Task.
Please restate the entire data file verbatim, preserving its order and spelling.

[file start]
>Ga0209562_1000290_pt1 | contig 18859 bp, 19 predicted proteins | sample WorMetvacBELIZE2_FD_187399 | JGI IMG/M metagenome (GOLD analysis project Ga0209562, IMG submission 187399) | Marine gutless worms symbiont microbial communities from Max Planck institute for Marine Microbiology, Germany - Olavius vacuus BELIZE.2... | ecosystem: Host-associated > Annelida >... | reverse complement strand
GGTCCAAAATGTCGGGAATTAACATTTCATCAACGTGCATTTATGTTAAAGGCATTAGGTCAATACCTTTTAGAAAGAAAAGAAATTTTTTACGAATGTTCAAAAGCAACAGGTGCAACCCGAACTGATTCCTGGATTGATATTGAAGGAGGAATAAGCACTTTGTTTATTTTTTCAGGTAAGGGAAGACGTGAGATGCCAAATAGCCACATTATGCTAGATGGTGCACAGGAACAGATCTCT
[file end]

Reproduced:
>Ga0209562_1000290_pt1 | contig 18859 bp, 19 predicted proteins | sample WorMetvacBELIZE2_FD_187399 | JGI IMG/M metagenome (GOLD analysis project Ga0209562, IMG submission 187399) | Marine gutless worms symbiont microbial communities from Max Planck institute for Marine Microbiology, Germany - Olavius vacuus BELIZE.2... | ecosystem: Host-associated > Annelida >... | reverse complement strand
GGTCCAAAATGTCGGGAATTAACATTTCATCAACGTGCATTTATGTTAAAGGCATTAGGTCAATACCTTTTAGAAAGAAAAGAAATTTTTTACGAATGTTCAAAAGCAACAGGTGCAACCCGAACTGATTCCTGGATTGATATTGAAGGAGGAATAAGCACTTTGTTTATTTTTTCAGGTAAGGGAAGACGTGAGATGCCAAATAGCCACATTATGCTAGATGGTGCACAGGAACAGATCTCT